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  1. #1
    Grandmaster

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    Gardening 2019...

    Might as well get this going, eh?

    I ran across something I don't hear talked about a lot. Thought I'd see what others think about it.

    I had some store bought garlic sprout before I got to use it. On a whim, I poked it in the mud in the chives bed a couple weeks ago.

    As I was poking another growing bulb in today, I noticed successful sprouts from the first half dozen or so.

    Sorry for the gnarly pic, but it shows the progress.


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    Done, done, and Iím on to the next one...
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  2. #2
    Plinker

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  3. #3
    Expert

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    Smother it in straw and see if it survives the winter...

  4. #4
    Crochurking Champ mom45's Avatar

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    Mulch it with some straw about 6 inches deep. Uncover it in the spring. Cut the scapes after the develop and use them for cooking or make pesto with them. They say that cutting off the scapes causes the heads of garlic to grow bigger. Once the greens have pretty much died back, you can dig the garlic and dry it. If you don't dig it, you can just let it go until the next year.

    I have a big patch and didn't harvest this year so I will have tons next year. I'm still using what I harvested in 2017. I peel the cloves and put them in jars. Cover with olive oil and freeze. I use it through the garlic press in tons of recipes. It needs to be frozen as garlic can cause botulism if stored at room temperature. Freezing will allow it to be used over a much longer time than refrigerating. I just put a jar in the refrigerator to use and when it is empty, grab another out of the freezer.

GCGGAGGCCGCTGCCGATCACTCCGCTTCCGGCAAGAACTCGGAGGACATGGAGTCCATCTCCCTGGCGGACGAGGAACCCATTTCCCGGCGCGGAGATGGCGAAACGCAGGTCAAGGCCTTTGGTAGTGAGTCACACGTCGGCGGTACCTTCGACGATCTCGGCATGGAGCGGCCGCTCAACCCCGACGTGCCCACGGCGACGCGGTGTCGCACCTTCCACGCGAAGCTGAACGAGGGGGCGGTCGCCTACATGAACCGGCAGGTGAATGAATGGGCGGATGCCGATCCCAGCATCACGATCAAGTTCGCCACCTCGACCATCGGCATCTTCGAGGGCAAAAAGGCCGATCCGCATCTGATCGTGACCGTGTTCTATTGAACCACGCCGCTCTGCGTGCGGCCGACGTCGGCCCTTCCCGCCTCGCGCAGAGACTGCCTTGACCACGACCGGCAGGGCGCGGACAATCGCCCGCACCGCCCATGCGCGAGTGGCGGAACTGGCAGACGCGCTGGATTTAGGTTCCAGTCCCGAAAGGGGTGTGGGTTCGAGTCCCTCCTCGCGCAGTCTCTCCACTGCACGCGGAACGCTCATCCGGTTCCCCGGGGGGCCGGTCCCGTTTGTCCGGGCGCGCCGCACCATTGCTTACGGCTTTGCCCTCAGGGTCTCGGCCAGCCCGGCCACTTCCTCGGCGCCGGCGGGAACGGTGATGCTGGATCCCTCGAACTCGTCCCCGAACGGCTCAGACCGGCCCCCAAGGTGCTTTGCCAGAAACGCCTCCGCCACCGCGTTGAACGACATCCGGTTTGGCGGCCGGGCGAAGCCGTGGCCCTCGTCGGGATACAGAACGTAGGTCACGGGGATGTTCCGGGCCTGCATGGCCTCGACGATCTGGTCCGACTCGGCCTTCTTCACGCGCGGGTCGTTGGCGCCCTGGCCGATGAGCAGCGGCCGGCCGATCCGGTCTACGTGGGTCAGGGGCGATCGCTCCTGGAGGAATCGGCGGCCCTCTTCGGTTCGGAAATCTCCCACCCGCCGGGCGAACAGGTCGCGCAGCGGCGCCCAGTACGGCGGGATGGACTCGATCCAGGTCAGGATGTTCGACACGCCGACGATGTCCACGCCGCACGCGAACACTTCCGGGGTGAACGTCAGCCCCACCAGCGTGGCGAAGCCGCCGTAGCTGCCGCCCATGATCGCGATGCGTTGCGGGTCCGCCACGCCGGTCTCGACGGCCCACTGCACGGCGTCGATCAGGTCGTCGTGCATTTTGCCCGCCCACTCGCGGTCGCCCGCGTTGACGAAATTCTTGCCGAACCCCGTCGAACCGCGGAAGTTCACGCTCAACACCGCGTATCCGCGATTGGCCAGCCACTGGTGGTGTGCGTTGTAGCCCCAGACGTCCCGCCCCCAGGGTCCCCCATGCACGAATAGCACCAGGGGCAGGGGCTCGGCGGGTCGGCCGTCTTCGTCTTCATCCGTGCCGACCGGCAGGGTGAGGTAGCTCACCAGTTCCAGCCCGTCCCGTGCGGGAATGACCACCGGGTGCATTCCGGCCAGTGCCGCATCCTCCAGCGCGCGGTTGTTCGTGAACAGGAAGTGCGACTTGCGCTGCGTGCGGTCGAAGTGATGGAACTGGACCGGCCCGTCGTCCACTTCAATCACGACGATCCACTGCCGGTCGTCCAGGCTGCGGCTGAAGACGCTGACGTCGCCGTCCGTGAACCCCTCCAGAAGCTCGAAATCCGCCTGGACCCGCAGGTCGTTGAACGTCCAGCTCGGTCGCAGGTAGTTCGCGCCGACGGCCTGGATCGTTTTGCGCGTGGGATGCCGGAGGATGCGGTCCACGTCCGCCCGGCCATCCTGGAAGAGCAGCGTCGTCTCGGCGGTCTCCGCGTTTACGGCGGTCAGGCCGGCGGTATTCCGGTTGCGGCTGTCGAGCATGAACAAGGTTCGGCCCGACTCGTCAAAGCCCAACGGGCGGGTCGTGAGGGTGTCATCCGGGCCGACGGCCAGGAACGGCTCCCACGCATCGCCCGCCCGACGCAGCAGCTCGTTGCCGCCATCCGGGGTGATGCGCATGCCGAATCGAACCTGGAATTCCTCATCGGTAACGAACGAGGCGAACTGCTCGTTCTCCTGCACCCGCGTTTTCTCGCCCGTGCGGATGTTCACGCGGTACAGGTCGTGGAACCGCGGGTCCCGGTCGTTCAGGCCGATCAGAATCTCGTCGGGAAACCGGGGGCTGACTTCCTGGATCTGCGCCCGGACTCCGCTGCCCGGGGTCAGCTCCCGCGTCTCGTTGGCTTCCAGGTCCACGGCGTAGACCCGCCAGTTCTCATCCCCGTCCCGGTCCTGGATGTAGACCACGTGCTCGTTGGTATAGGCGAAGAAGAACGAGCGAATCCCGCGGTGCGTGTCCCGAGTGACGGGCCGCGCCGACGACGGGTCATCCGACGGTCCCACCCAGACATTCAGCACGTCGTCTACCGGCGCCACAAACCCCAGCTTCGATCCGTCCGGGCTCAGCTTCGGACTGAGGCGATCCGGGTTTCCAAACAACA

I also peel cloves and cover with honey (those do set on the counter) to ferment. The honey is wonderful when used in place of sugar in bread baking or other recipes, and it is also great for colds.
    L.F.F.L.




    Follow my son's journey as he travels Europe on this thread.

    http://ingunowners.com/forums/break-...adventure.html or on FB https://www.facebook.com/AnthonyBrooksArt/ . He has been posting more on the Art page than his Sketchy Travels page that he started when he left on this trip.

  5. #5
    Grandmaster

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    We'll see if it lives or not. It's up against an old barn with a southern exposure. I have another 20 foot row of garlic that provides small bulbs and lots of greens against the house with the same exposure. It was planted 8-10 years ago and comes up whenever the night temps are below 50 and air temps are above the middle 20's.

    I eat a lot of garlic greens, often cut and mixed with chives. They work great as seasoning in everything.
    -----------------------------------------------
    Done, done, and Iím on to the next one...
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  6. #6
    Crochurking Champ mom45's Avatar

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    Quote Originally Posted by bwframe View Post
    We'll see if it lives or not. It's up against an old barn with a southern exposure. I have another 20 foot row of garlic that provides small bulbs and lots of greens against the house with the same exposure. It was planted 8-10 years ago and comes up whenever the night temps are below 50 and air temps are above the middle 20's.

    I eat a lot of garlic greens, often cut and mixed with chives. They work great as seasoning in everything.

    Garlic is supposed to be planted in the fall. I plant late October to early November. It will be fine over the winter.
    L.F.F.L.




    Follow my son's journey as he travels Europe on this thread.

    http://ingunowners.com/forums/break-...adventure.html or on FB https://www.facebook.com/AnthonyBrooksArt/ . He has been posting more on the Art page than his Sketchy Travels page that he started when he left on this trip.

  7. #7
    Marksman boosteds13cc's Avatar